Timing is important. They probably won’t connect the word’s meaning to what you’re saying if you keep repeating it to them when they’re not going potty. Therefore, check to see if they have just begun to go or, with practice, when they are about to go (this gets easier once you can read their cues that they are about to pee or poop). Only use the word once.
Remove their water bowl around two and a half hours before bedtime to lessen the likelihood that your puppy will need to go potty during the night. Most puppies can sleep for about seven hours without getting up to use the bathroom.
If your puppy does wake you up in the middle of the night, don’t make a big deal; otherwise, they might assume it’s time to play and refuse to go back to sleep. Please don’t talk to or play with your puppy; turn off as many lights as possible, take them outside to go potty, and then put them back to bed.
Crate Train Your Puppy
Most trainers concur that a crate is a crucial tool for potty training. Potty training your puppy, and training in general, can be significantly aided by confining your puppy to their area. Because a dog usually doesn’t want to soil a place where they spend time living and sleeping, a crate will help your puppy learn to “hold it.” The crate must be an appropriate size.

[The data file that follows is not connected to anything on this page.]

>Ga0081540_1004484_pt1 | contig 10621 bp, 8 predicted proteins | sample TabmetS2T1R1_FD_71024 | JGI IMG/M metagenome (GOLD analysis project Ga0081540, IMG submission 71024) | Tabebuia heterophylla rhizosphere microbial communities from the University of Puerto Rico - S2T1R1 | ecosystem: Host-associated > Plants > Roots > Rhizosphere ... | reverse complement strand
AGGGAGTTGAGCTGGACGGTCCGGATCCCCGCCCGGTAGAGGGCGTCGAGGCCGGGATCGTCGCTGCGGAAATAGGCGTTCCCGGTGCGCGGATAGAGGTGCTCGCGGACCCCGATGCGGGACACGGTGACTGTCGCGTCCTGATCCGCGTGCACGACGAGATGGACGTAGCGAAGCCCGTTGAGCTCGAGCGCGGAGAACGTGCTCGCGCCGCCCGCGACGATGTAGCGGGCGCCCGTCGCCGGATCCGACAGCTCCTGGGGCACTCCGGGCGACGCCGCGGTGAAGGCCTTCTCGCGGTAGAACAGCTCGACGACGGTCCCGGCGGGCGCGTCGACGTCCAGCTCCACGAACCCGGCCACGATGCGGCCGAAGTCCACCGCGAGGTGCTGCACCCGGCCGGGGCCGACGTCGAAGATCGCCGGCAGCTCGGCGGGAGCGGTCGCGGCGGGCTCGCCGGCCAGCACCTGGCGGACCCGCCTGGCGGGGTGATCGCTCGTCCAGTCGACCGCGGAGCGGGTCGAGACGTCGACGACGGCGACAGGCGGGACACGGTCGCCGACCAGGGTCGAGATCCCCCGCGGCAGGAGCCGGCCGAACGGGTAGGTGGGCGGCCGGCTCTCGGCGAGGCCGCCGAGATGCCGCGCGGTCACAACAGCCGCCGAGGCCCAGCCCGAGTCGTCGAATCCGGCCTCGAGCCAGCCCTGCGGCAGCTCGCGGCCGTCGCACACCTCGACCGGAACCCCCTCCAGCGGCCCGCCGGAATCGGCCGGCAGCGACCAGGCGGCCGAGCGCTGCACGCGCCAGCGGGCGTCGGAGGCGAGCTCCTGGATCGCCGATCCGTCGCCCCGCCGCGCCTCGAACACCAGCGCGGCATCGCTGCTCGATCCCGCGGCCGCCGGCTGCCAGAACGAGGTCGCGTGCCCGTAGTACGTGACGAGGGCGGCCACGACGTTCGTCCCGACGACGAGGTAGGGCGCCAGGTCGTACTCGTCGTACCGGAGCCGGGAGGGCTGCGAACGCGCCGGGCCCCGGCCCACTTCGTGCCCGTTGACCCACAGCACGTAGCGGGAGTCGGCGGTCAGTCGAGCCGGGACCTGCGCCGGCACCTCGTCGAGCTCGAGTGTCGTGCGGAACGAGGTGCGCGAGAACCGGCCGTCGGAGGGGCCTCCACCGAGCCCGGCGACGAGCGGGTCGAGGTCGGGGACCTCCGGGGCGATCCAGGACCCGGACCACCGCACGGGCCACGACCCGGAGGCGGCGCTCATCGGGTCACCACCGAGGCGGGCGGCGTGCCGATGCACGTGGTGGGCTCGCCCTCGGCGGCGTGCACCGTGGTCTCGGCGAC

Crates should be big enough for your dog to sit, lie down, and turn around comfortably but not so big that they can turn a portion into a bathroom. When a puppy is small, it is best to use a crate with a divider that can be adjusted because the puppy will soon become larger.
Ensure your puppy spends enough time inside the crate to feel at home. Your dog must associate the crate with positive experiences, including being secure and content. Be sure the crate is not used as punishment.
Should You Use Puppy Pee Pads?
Even though trainers advise against them, some dog owners use puppy pee pads or paper out of convenience or because they think their puppies can’t go outside before or during immunizations.
Pee pads essentially teach your dog to relieve himself inside your home. Many dog owners begin using pads, hoping that doing so will be the first step in teaching their dogs to relieve themselves outside. Rarely does this work. Most of the time, it simply prolongs and complicates the process of potty training.
When you train your puppy to use the bathroom indoors by teaching them to use the pee pad, they may never learn to go outside.
Additional drawbacks to pee pads include that they add to the cost, it’s unhygienic to have poop and pee in your home, and many dogs enjoy chewing on them. Pee pads are a solution if you or your dog has mobility issues and finds it challenging to go outside.
The best place for potty training is outside, where your pup will also benefit from valuable mental stimulation and opportunities to be social.
It’s never too late to potty train any dog. However, as soon as you bring your puppy home, begin potty training as quickly as possible. The ideal time to start potty training puppies is between 12 and 16 weeks of age. Most puppies are capable of effective potty training by this age and have adequate bladder and bowel control.